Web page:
This Upper Kirby Townhome Is Ready To Beam You Up, Maybe Beyond West Ave

A tilted 2-story skylight provides a star-command view within a 1970 townhome just behind West Ave. The area was dubbed the Upper Kirby District decades after this home and 4 related properties appeared on their stretch of block north of W. Alabama in the antique-shop-and-eatery hinterlands east of Lamar High School. The group of townhomes have varying facades of stucco, glass brick, timber and awnings, each over a 2-car garage. This home, slightly taller than its brethren, counters its contemporary origins with Old World-y flourishes. It was listed the first week of June, for $469,000.


Behind the Lone Star on the front door’s street-side grille, an ornate wooden door formalizes the tile-and-plaster foyer (above).

The main room on the main level shares functions and a nifty mirrored bar element (at right in the photo above).

The bar gives the land-locked kitchen a service window, natural light, and a straight-on view of and out the beam-me-up skylight.

All 3 bedrooms are upstairs; the 2,800-sq.-ft. home has 3 full bathrooms plus a powder room. Judging from the empty-frame bed frame, it sure looks like this room is meant to be the master:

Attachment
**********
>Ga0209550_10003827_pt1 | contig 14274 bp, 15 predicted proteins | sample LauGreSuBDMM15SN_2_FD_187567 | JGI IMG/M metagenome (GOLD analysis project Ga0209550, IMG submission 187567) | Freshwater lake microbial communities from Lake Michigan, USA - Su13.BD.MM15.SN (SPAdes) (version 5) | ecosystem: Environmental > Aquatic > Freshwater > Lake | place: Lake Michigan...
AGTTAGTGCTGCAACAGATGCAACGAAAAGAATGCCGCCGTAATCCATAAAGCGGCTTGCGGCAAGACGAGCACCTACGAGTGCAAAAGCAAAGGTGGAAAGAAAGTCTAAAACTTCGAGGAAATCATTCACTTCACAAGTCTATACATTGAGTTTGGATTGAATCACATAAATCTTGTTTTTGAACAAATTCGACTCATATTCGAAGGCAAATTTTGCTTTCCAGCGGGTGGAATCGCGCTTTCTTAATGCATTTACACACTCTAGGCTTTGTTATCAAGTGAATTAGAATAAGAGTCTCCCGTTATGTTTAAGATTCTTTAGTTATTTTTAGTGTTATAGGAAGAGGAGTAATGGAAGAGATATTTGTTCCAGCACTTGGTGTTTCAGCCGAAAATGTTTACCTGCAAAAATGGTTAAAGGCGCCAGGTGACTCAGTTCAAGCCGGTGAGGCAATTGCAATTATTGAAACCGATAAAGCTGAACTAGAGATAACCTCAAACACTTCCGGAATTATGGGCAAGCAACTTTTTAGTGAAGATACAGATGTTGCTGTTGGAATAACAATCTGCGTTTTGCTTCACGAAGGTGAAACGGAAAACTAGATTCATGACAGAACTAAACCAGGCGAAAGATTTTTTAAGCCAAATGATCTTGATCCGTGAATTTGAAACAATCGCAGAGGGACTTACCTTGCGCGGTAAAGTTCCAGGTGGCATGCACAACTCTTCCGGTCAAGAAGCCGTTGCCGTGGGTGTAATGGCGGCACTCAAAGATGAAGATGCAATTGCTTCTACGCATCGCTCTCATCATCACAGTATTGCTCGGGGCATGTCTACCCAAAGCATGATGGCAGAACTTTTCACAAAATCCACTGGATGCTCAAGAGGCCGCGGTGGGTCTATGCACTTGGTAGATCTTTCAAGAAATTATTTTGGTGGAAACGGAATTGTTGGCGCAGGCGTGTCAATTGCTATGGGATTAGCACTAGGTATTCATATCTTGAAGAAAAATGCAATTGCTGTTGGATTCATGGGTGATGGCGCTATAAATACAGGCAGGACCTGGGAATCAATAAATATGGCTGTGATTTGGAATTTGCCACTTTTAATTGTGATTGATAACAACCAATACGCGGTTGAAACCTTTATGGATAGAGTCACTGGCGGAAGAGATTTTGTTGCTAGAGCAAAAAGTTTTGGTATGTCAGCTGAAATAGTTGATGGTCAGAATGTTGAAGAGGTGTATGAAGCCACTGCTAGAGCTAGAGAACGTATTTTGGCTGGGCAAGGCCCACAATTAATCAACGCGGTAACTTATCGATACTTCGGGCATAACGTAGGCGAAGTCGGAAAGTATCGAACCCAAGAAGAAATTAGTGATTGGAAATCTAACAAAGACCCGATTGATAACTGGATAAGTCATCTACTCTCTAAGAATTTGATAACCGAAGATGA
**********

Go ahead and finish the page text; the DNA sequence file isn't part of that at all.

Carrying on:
A lofted section of the second floor is open to the room below, with the skylight offering a sort of flight-deck look-see:

Access to the “do whatever you want with it” third floor comes from a stairway behind the balcony (at right).

The niche neighborhood of townhomes and older homes converted into commercial space is gaining a midrise apartment block, Gables Kipling. The Sunshine Kids Foundation is right around the corner; there’s also a line-up of restaurants wrapping around from the Brownstone Gallery on Westheimer.

8 Comment

  • Horrid furniture. The remuddle looks like it could be reversed pretty easily though. If you don’t like modern, don’t buy a modernist house.

  • Fugly house and furniture. Yikes!

  • The over use of HDR has to stop.

  • All I can think of is the heat baking through that skylight. No thanks.

  • “All I can think of is the heat baking through that skylight.”

    Yeah, but on a 1200 sq ft lot and as inner-loop streets become more and more like crayon boxes, the foresight of installing a skylight will become more appreciated. In cities who have been dealing with density for decades (SF, NY), the real estate listings shout out any sliver of natural sunlight that penetrates the interior.

  • Nouveau-riche-french-modern?

  • We all have our own preferences regarding home decor. As for mine, I would definitely draw the line at giving that black&white pig free run of the house! (I.e., the little guy on the 2nd-floor rug.)